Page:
Hartley-Moore doesn’t regret a thing.
“If I had adopted [first child] Karoline out, I would be searching the world for her, I just couldn’t bear the thought of not knowing where she was. I wouldn’t change a thing I just wished that 15-year-old had been far more aware like this mother is now.”
She met her second husband, Ivan Pavlovich, a wealthy property developer and stud owner when Hartley-Moore was a secretary for the National party. It was a match of “survival”, she says.
“I wouldn’t have said he was a love match, but you have to remember I had three young kids,” she says. “We are still great friends and go on holidays together.”
After ending her marriage to Pavlovich, Hartley-Moore flew to London for a fresh start.
She landed a job in the perfumery department of Harrods, where she came across the likes of Rod Stewart, Rachel Hunter, Princess Diana, Pierce Brosnan and Nick Faldo. She was trained not to be obsequious around celebrities.
Mohamed al-Fayed, the businessman who owned Harrods at the time, took a shine to Hartley-Moore and called her “Miss New Zealand”.
“Mohamed liked my enthusiasm, we clicked,” she says. “I began in the perfumery section and stumbled across a theft ring. I ended up helping to catch shop assistants stealing perfume.”
A year and a half later, Hartley-Moore returned to New Zealand and worked for an insurance company as an investigator. She started her own company in 1996.
Earlier in her career, Hartley-Moore wanted to join the police force but was told she was “too feminine”. You won’t see Hartley-Moore skulking in the shadows or hiding in bushes. Like “M” the boss lady in James Bond movies, Hartley-Moore calls the shots from her home and gets “her boys” – former policemen – to do the grunt work.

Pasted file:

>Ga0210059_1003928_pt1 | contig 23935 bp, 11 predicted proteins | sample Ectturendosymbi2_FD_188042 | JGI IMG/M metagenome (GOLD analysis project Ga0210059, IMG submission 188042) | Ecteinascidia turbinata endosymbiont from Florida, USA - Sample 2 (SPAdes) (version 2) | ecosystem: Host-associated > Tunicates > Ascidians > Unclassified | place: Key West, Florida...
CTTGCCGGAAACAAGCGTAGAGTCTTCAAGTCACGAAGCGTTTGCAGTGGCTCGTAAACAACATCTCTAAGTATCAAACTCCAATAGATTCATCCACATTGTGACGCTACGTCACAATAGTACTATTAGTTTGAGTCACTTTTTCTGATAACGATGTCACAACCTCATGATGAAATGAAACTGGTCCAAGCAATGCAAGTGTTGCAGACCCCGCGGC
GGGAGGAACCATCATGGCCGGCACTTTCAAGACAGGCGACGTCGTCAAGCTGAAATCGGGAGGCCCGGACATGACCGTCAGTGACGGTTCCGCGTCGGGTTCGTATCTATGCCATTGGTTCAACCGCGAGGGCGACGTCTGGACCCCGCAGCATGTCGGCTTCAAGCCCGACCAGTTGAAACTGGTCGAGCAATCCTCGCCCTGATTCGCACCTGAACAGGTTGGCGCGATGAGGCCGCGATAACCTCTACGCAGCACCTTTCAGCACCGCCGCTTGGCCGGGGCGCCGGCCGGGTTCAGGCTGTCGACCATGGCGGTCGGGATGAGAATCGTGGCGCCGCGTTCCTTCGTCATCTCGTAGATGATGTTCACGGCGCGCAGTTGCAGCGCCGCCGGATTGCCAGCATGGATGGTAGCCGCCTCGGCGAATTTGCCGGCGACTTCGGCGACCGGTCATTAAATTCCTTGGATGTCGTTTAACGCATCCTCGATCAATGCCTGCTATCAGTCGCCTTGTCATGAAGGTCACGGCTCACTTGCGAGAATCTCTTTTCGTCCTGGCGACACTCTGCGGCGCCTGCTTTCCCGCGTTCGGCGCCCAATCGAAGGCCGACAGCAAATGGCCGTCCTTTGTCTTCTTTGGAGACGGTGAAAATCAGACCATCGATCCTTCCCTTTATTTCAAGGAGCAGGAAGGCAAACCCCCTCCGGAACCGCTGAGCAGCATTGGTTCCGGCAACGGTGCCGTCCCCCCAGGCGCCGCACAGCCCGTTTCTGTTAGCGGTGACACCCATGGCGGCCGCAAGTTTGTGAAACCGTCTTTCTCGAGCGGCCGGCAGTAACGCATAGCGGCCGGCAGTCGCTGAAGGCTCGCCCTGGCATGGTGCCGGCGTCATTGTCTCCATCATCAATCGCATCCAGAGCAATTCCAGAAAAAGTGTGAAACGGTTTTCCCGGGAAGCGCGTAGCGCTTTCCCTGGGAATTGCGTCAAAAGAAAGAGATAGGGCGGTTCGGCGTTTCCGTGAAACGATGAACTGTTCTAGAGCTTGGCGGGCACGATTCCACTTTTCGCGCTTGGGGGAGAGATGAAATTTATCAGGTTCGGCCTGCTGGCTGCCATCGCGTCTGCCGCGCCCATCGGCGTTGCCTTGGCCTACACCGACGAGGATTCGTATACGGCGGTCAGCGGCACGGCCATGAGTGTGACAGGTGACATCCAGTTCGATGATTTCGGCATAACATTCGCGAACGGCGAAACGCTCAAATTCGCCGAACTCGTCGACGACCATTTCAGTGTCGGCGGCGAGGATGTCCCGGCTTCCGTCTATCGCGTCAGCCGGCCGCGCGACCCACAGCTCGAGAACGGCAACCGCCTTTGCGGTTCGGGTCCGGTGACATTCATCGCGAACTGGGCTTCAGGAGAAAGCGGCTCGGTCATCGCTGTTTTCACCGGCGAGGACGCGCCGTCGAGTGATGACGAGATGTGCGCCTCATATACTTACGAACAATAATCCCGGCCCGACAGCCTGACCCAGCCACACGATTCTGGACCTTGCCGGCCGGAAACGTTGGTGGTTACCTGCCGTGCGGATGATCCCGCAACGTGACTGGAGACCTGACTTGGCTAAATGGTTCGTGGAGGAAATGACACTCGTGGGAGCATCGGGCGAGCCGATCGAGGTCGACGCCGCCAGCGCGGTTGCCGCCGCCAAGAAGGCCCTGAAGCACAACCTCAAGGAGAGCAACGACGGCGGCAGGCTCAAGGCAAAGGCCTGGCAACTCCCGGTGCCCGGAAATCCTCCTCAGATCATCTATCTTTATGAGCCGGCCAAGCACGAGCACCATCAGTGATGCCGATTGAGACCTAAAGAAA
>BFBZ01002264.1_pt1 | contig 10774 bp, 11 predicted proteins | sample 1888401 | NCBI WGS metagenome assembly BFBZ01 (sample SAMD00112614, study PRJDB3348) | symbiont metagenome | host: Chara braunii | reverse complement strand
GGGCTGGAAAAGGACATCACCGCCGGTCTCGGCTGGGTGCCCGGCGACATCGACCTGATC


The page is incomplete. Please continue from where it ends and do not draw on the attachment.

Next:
“I don’t think you need to be ex-police to be a good investigator to detect things or nut things out. I am a woman who is curious and has life experience and wisdom. A lot of guys find it hard to talk about personal and emotional stuff that’s where I fit in.”
Hartley-Moore’s clients are typically well-heeled and reside in Parnell, Ponsonby, Remuera, St Heliers and Takapuna. They’re often wealthy women whose partners have had extramarital affairs with prostitutes.
Several months ago, Hartley-Moore received a phone call from a woman who she believes was later found dead.
Hartley-Moore says, “Most of my clients are high end and don’t reveal their names but this one was very sophisticated and very forthright. The thing that resonated is when she said, ‘I need your help. I know my husband is seeing prostitutes, but I am not worried about that, it’s someone closer to home.'”
“I kept telling her what we could gather but I felt her withdrawing. I think she was afraid I would get her too much information on him. ‘I kept thinking, ‘What’s wrong with you?’ She told me her husband had lost some money and he was depressed. When this lady withdrew, it bugged me.”
Hartley-Moore says she feels sad for women who feel trapped in a relationship and feel they have no options.
“Some women have been made to feel they are ‘helpless, useless and worthless’. They are worried about what other people might think. Their social standing and identity are way more important to them.
“The one thing to remember is if someone is prepared to betray you emotionally, they sure as f*** will betray you financially. I tell my clients ‘You will be a watchdog for the rest of your lives’. I don’t get it. The best power you have is what you can do for yourself.”
Today, Hartley-Moore says she has found security in her own life. She is the grandmother to three children and great-grandmother to four. Her fourth husband, Steve, is her “keeper” – she trusts him implicitly and says she’s never checked his mobile once.
“Steve adores me, I know he does,” she says. “Women who have husbands that play around think all men play around. I say the difference is when you know you have a good one, you know that person wouldn’t do anything to hurt you, I try to hammer that home to them. How do I know my husband is playing around? Well, you will know because you will feel it, but a lot of women don’t.”